Line Out Music & the City at Night

Friday, December 2, 2011

Silvertone Danelectro Guitar: Masonite

Posted by on Fri, Dec 2, 2011 at 12:18 PM

photo courtesy of
  • photo courtesy of
The Sea and Cake guitarist/singer Sam Prekop hath guitar affection for the Silvertone, which he said he played almost exclusively on their latest album, The Midnight Butterfly. It's not his road guitar, so he probably won't be playing it at The Crocodile tonight, sadly. But afterward he will be giving a solo concert at the Volunteer Park Greenhouse, where he will play Rush's Moving Pictures in its entirety, on a Silvertone guitar. Behold the Silvertone Guitar by Danelectro. Distributed by Sears Roebuck. Semi-hollow body. Made out of Masonite hardboard. That would be Mr. William H. Mason who invented Masonite, in Laurel, Mississippi, 1924. Mason disintegrated wood chips and blasted them with pressurized steam, then released them into atmospheric pressure, and molded the fibers into boards on a screen, where he pressed and heated them to form the finished product.

Tone-wise, Masonite accentuates the highs and rolls off the lows. Mids are smooth and clean with a humbucker/single coil combination. Silvertones have almost no sustain. In 1963, Sears musical buyer Joe Fisher and Nathan Daniel came up with the beautiful idea to put a 5-inch speaker and amplifier in the guitar case. Thus, the Silvertone was affordable, and complete. A workhorse. The body didn’t matter, they said, as opposed to Les Paul’s fine wood usage. Daniel said the neck was more important. His pickups were strange then and still are today. He used lipstick tubes, wiring them in series. There you have the unique Dano/Silvertone sound now proudly played by collectors and musicians worldwide. Even if you don't love guitars, you love this guitar.

photo courtesy of
  • photo courtesy of


Comments (12) RSS

Oldest First Unregistered On Registered On Add a comment
I love Danos, but they can be frustrating for a couple of reasons:
1-both the vintage ones and the most of the modern reissues have a straight block of rosewood as a saddle, which does not allow for individual string some chords sound a bit weird.
2- the bridge rides on 3 screws, one on the back edge and 2 in the front (on either side). This means there is no support in the middle and the steel plate is too thin, especially on the modern reissues, so it sags in the middle and the middle strings end up w/ fret buzz after a couple years.
3-No truss rod access- you have to take the neck off to adjust the bow. Old fenders were the same way, but they used better seasoned wood, so it was stable and didn't need adjustment constantly -this is a big issue w/ the chinese reissues.

I have owned 3 over the years, and have sold them for these reasons
Posted by Chris Jury on December 2, 2011 at 12:34 PM · Report this
I own this exact guitar, with amp case and original paper work.

It's a workable enough guitar, but more of a novelty than anything. They look cool, but sound atrocious.

Posted by Jeff on December 2, 2011 at 12:46 PM · Report this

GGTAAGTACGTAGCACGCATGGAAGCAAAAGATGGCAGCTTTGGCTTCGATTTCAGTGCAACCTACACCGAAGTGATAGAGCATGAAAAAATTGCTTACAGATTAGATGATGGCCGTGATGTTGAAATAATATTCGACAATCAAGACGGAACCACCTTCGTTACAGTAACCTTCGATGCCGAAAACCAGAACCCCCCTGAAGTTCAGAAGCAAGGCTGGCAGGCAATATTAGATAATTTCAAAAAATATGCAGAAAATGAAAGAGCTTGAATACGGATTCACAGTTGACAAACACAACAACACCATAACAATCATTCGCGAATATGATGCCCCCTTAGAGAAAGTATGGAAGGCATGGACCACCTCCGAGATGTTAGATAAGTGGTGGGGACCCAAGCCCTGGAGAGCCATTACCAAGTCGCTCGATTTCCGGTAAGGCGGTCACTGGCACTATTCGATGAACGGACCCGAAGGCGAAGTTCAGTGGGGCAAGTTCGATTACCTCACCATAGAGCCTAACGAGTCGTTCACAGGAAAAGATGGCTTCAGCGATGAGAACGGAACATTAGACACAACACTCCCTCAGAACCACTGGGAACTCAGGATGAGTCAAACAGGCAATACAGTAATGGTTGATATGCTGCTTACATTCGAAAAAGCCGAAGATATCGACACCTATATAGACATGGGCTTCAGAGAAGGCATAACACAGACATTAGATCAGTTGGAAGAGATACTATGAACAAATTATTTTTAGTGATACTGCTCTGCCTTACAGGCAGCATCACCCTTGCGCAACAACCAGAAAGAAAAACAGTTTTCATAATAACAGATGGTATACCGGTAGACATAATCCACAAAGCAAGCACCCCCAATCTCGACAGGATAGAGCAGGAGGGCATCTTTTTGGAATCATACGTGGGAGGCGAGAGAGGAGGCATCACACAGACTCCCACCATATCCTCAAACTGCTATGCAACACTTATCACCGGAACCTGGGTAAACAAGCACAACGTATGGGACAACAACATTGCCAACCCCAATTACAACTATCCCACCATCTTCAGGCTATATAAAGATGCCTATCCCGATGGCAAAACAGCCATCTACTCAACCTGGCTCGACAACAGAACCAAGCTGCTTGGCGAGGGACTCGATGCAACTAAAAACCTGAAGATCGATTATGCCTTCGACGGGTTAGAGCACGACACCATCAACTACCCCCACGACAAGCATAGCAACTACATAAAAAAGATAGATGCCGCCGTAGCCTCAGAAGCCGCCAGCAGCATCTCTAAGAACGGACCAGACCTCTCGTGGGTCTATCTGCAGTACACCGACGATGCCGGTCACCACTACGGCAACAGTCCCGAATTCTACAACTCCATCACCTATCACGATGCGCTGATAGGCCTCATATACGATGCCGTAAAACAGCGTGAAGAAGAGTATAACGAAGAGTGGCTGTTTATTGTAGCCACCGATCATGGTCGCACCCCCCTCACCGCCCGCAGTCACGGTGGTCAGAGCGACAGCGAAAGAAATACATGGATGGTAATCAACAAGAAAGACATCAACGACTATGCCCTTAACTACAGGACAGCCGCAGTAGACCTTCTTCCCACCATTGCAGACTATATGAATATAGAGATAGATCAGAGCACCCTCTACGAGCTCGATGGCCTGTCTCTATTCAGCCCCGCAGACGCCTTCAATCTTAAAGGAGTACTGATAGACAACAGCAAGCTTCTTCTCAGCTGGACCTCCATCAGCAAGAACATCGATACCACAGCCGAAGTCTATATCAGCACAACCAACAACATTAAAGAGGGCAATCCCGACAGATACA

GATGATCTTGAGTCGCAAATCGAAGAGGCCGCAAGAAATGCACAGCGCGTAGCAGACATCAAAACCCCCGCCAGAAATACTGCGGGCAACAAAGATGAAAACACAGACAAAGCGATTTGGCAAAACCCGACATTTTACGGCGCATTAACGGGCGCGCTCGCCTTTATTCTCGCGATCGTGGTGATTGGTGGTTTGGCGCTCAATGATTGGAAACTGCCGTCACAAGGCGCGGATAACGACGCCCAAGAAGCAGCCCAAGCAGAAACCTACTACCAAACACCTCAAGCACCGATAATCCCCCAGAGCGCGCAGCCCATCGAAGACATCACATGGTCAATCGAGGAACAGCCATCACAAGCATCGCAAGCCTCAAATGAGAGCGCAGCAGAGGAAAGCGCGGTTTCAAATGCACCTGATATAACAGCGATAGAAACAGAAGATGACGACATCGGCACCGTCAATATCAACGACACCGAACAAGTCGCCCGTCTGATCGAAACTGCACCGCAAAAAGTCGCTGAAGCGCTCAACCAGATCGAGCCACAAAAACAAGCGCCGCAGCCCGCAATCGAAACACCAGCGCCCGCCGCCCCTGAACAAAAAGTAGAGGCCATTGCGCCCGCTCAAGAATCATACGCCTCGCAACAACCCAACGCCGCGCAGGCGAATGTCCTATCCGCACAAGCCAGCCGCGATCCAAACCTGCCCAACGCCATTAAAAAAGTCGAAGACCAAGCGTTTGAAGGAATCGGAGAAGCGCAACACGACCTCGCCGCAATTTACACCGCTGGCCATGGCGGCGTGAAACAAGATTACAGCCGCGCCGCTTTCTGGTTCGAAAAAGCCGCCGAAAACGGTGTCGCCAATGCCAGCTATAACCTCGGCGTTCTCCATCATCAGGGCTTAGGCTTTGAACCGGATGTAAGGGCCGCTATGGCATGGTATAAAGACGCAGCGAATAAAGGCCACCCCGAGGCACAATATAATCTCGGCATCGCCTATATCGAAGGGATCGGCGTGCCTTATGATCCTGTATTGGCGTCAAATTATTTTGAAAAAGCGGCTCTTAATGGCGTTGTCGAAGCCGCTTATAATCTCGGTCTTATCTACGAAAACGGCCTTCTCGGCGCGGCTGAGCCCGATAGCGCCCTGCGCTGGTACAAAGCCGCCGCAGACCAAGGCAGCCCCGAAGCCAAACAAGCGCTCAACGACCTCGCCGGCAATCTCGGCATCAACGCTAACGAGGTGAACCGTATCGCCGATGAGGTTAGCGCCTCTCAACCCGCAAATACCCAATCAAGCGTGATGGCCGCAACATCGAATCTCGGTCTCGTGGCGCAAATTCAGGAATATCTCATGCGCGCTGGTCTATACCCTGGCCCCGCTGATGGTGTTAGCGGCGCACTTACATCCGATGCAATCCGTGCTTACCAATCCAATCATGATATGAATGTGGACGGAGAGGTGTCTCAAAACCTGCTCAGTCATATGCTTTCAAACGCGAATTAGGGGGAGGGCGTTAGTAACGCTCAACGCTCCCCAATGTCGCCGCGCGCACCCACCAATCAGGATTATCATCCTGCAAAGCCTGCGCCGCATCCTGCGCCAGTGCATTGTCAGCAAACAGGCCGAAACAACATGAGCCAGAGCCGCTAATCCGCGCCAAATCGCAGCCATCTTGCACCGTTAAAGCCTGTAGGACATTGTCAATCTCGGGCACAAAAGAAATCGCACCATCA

My first guitar was an old Sears Silvertone acoustic dreadnaught, given to my family when we were on welfare as a kid. I was 8, went to play it, and the high E string broke off and shot into my left hand pointer finger, wedging itself almost an inch under my fingernail. Crying, running to my mom, blood everywhere, we removed the string and didn't touch a guitar again until I was 15. From that one experienceI developed a literal guitar phobia.
Posted by Ben Harwood - Hobosexual on December 2, 2011 at 1:10 PM · Report this
During my high school obsession with Mark Robinson/Unrest, I thought these guitars and amps were simply the shit. Then, like the rest of the shoegaze nerds, I ignored them for Jaguar and Jazzmasters. Still, I wish I owned one of these boys. That particular jangle can't be made by anything else. Every time a band hits the studio and pulls out this guitar, I get a little excited and "Cherry Cream On" starts running through my brain.
Posted by Erik Blood on December 2, 2011 at 1:11 PM · Report this
Trent Moorman 5
But Jeff, Mick Jagger plays one.
Posted by Trent Moorman on December 2, 2011 at 1:11 PM · Report this
lars finberg played one of these with thee oh sees on tuesday
Posted by factoid on December 2, 2011 at 1:21 PM · Report this
Pat Boone 7
...and Pat motherfuckin Boone owns the amp. Boooyah!
Posted by Pat Boone on December 2, 2011 at 1:36 PM · Report this
Pat Boone 8
Glad you hippie kids are writing bout something American today!
Posted by Pat Boone on December 2, 2011 at 1:39 PM · Report this
Damn, Ben Harwood. That is phobia inducing indeed. Maybe that's what made you such a shredder.
Posted by Vladagear on December 2, 2011 at 4:03 PM · Report this
I have one of these too, amp case and all, though the case has definitely seen better days. I think the guitar sounds great, but mine doesn't stay in tune for nothin'. I guess eventually I have to decide whether I want it as a guitar - in which case I'll replace the tuning machines - or as a museum piece.
Posted by Levislade on December 2, 2011 at 4:53 PM · Report this
11 Comment Pulled (Spam) Comment Policy
matt 12
Someone needs to point out that this was a fine, concise piece of writing.

Also, pretty sure @11 is spam.
Posted by matt on December 3, 2011 at 10:14 AM · Report this

Add a comment


Want great deals and a chance to win tickets to the best shows in Seattle? Join The Stranger Presents email list!

All contents © Index Newspapers, LLC
1535 11th Ave (Third Floor), Seattle, WA 98122
Contact | Privacy Policy | Terms of Use | Takedown Policy